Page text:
"Are You Certain This Is The Correct Route?"As we neared the top of the mountain, we noticed a gully to our leftside that appeared to head towards the false summit. We began ascending the gully, which contained very loose rocks and dirt. The steep gully probably would have been easier to traverse if it were full of snow, and using crampons and an ice axe. About halfway up the gully we noticed a narrow notch up on the left side of us. Bill and I could see a cairn in the notch. Looking at my GPS, I thought we should continue further up the gully towards the false summit, but Bill and Gimpilator thought it was best to head in the direction of the cairn. Gimpilator was already on the same side of the gully as the notch, but Bill and I had to traverse across a YDS Class IV section of rock to get there from our location. This took me out of my general realm of comfortability, as I did not yet have a full mindset of a rock climber.
When we each got to the top of the narrow rocky notch, we walked around the south side of the area and did some boulder-hopping. A couple of cairns seemingly led the way around the rocky terrain we were on, but then our intended path seemed to end at an abrupt cliff. Bill scurried across the cliff, using every small natural handhold and foothold he could find, while Gimpilator and I headed down. It was definitely intense, as one misstep could mean a serious injury and/or fall. When all three of us made it around the cliff, we were on the south side of the summit ridge and facing west towards the true summit.
We found a few cairns scattered in the area, seemingly leading towards the top of the summit ridge. Once there, we found an established bivy site and encountered two Forest Service rangers heading down from the summit. They gave some advice for which route to take to the summit, although we seriously questioned their advice when they mentioned YDS Class IV & V parts of the summit route when the standard route should not have sections much more difficult than YDS Class III. However, they showed exactly where we should descend from the summit ridge, which was much different than where we had ascended to the ridgetop. We kept following cairns the rest of the way, climbing up one short vertical rockface, before arriving at the true summit at 12:15 PM... only 4.5 hours after leaving the Ingalls Creek Trail.
We spent an hour at the summit, taking photos, making short videos, and having snacks. We each signed the summit register and rested. The views were spectacular, some of the best I had ever seen in Washington. We could not have asked for better weather, as it was neither cold nor windy. Four men were rock-climbing the steep western side of the mountain to the summit, and they ended up descending our route shortly before us.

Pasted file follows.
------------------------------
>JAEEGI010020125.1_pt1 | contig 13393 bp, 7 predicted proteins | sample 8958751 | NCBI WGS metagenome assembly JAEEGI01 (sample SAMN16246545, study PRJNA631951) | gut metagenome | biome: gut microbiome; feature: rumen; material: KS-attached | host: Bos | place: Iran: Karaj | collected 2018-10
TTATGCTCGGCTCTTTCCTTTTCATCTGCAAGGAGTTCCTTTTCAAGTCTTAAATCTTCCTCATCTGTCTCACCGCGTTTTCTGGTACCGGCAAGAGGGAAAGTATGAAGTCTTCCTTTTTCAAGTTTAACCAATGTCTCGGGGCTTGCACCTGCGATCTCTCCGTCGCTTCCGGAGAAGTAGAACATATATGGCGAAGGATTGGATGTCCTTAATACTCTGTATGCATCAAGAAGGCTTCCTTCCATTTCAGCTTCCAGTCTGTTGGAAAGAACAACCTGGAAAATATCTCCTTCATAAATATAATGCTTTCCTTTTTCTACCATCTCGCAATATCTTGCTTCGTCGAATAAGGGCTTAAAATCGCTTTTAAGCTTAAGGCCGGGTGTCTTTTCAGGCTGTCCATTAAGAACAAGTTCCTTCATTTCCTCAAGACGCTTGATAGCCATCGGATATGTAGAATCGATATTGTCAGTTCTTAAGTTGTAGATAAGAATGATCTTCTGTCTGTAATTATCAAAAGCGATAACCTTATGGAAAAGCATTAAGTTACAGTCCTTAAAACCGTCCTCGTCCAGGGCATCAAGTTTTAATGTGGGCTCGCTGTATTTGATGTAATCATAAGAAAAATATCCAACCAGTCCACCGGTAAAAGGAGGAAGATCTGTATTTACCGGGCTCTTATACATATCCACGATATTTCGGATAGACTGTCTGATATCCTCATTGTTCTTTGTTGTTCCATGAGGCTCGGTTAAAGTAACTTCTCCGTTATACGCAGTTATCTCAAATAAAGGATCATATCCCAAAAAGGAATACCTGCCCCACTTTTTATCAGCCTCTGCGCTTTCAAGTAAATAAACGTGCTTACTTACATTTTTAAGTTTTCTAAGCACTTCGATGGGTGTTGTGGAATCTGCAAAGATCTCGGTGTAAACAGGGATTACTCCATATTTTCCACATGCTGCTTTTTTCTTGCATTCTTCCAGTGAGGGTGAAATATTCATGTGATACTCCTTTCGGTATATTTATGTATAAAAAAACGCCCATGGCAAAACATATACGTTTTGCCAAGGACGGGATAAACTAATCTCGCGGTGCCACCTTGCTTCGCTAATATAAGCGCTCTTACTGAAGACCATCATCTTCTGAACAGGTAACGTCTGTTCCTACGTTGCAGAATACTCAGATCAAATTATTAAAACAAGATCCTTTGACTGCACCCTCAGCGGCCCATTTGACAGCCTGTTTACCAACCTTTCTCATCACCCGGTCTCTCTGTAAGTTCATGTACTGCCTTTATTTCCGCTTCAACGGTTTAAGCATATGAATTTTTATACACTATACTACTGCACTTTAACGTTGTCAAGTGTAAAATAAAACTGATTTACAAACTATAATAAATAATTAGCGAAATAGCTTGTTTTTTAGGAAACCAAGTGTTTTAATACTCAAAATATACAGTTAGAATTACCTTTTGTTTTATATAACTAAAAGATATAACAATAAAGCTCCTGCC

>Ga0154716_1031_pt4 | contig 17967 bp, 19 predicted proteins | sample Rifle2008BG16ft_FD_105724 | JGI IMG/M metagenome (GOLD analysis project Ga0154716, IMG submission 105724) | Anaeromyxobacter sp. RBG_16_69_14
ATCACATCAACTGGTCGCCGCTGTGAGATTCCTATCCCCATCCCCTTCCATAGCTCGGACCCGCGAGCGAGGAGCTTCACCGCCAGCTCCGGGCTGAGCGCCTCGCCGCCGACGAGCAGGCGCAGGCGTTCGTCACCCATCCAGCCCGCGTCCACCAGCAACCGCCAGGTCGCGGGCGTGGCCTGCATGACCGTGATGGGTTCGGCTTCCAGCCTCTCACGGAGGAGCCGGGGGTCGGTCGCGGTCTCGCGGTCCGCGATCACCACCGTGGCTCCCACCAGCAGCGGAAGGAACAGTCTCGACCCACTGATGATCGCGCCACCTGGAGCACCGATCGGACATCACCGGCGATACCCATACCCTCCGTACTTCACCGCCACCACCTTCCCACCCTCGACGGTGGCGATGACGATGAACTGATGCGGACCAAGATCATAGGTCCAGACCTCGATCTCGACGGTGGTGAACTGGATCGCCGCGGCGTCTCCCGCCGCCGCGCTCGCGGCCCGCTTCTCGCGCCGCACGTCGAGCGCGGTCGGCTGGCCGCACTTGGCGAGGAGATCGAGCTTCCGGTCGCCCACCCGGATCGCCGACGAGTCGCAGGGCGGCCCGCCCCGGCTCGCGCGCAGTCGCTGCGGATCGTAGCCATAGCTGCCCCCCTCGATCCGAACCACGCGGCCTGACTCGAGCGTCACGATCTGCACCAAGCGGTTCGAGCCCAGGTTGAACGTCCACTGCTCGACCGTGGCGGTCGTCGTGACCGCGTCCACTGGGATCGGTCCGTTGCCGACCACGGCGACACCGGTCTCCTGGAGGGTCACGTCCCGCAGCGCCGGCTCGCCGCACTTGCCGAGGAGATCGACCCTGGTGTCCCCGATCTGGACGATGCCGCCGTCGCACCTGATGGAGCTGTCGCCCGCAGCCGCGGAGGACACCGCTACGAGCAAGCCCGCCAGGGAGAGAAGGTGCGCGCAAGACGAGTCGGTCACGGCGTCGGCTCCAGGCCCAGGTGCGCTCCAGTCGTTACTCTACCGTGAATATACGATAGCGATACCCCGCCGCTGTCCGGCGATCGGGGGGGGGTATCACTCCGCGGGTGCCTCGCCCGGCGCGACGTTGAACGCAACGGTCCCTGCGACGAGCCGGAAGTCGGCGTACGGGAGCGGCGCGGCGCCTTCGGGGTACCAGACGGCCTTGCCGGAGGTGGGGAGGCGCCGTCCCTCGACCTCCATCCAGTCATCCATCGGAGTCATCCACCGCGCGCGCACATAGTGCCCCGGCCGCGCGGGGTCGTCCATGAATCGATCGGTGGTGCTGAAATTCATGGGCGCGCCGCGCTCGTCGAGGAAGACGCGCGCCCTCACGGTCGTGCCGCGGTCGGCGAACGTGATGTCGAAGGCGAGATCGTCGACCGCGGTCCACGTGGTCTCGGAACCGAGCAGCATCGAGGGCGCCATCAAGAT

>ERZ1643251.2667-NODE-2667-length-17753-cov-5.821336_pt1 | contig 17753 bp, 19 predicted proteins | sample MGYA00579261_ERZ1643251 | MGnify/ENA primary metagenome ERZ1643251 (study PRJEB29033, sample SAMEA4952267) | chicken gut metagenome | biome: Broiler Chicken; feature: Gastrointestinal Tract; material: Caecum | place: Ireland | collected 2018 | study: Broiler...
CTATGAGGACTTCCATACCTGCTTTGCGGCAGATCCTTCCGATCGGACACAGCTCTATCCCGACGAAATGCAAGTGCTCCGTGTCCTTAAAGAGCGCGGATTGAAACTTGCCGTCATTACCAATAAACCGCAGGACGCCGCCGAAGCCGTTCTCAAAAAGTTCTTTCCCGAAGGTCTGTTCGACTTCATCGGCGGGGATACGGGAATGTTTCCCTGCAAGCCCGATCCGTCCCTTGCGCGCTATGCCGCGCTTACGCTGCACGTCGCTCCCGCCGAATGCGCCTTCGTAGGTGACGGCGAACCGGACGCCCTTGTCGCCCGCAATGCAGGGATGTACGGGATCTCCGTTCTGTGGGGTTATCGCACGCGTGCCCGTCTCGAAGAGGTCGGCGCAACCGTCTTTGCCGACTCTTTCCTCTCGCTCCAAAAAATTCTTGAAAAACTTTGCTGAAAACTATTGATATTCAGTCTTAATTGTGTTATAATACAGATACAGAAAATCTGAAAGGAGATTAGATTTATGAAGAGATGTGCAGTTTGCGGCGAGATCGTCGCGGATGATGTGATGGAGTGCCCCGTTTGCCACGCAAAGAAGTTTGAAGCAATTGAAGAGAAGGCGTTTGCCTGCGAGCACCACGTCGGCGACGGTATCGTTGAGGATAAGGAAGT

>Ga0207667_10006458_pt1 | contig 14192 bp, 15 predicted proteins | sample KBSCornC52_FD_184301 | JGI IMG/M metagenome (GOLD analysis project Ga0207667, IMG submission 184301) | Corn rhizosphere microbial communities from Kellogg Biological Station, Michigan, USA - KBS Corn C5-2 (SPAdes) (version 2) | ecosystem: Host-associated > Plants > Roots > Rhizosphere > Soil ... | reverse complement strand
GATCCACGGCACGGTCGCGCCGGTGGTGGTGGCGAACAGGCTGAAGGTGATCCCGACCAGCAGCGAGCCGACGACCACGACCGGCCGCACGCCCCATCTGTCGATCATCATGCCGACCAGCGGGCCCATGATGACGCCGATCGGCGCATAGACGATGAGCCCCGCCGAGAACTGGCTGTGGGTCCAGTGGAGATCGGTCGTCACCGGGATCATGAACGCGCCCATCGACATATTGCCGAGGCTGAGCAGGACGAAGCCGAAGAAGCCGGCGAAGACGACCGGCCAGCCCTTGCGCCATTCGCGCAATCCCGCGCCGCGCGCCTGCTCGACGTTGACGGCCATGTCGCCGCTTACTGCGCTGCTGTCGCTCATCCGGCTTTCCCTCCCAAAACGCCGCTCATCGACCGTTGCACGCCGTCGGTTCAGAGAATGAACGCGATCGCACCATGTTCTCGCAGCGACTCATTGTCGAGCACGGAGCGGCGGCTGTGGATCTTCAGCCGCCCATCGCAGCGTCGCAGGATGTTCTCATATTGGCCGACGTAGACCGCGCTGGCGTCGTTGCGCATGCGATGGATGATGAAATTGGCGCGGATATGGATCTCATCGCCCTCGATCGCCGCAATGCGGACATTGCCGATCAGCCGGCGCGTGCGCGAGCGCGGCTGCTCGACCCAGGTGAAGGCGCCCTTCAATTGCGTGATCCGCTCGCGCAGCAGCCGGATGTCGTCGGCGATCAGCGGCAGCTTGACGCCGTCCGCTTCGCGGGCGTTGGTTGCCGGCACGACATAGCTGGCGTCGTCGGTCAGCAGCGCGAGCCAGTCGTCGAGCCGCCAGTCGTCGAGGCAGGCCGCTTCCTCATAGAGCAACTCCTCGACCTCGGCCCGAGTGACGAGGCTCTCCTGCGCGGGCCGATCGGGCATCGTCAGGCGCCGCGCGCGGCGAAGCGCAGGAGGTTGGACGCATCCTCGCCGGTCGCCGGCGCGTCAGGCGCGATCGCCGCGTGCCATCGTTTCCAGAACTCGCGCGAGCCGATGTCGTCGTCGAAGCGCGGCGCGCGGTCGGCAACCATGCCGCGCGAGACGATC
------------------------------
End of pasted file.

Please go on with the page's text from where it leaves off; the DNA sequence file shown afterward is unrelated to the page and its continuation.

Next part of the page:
A Long Descent...At 1:15 PM, Bill, Gimpilator, and I began our descent. As we climbed down the narrow vertical rockface near the summit, a solo climber approached. He continued up to the summit, and we figured we might not see him again during the trip. We headed across the summit ridge, enjoying the views along the way, until reaching a notch at the false summit area. We climbed down from the notch, which contained several cairns, and entered the top of a gully... the same gully we had been in during our ascent. If we had just kept following the gully until near its top, rather than leave it midway, we would have been on the correct standard route the entire way during our ascent. But the main thing was that we had made it to true summit safely, and had regained the standard route for our descent.
Approximately 2/3 down the gully, Bill (who was a short distance ahead of us, down the slope) yelled "Rockslide!!!" We each paused and made certain to not be in the path of the rocks tumbling down the gully. After the rocks ceased to slide, we each looked up the gully and saw the solo climber heading down. We yelled up to him, to let him know where we were and to make him aware of what he had caused, and he waited for us to leave the gully before proceeding with his own descent.
When our group reached the intersection of the Cascadian Couloir and "Variation #1" routes, Bill said his "good-byes" to Gimpilator and I before we went our separate ways. We had worked well as a team, and Gimpilator and I hoped to hike with him again in the future. Gimpilator and I then proceeded down the Cascadian Couloir, arriving back at the Ingalls Creek Trail at 4:15 PM... only three hours after leaving the summit. We stopped for a while at a small stream crossing a short distance away, to get some water, before leaving at 5:00 PM for the return trip to the car.
We arrived at Longs Pass by 6:00 PM, took a final look back at Mount Stuart, and then arrived back at the car at 7:00 PM as the sun began to set. We stopped at Cle Elum for dinner on the way home, then made a couple of brief stops for "power naps". Apparently, 13.25 hours in the backcountry, 8000' of total elevation gain for hiking/climbing, and several hours of driving each way... after only two hours of sleep... was finally catching up to me. We arrived back home by 11:00 PM. It had been a very long day, but a day neither of us would ever forget and well worth all of the effort involved.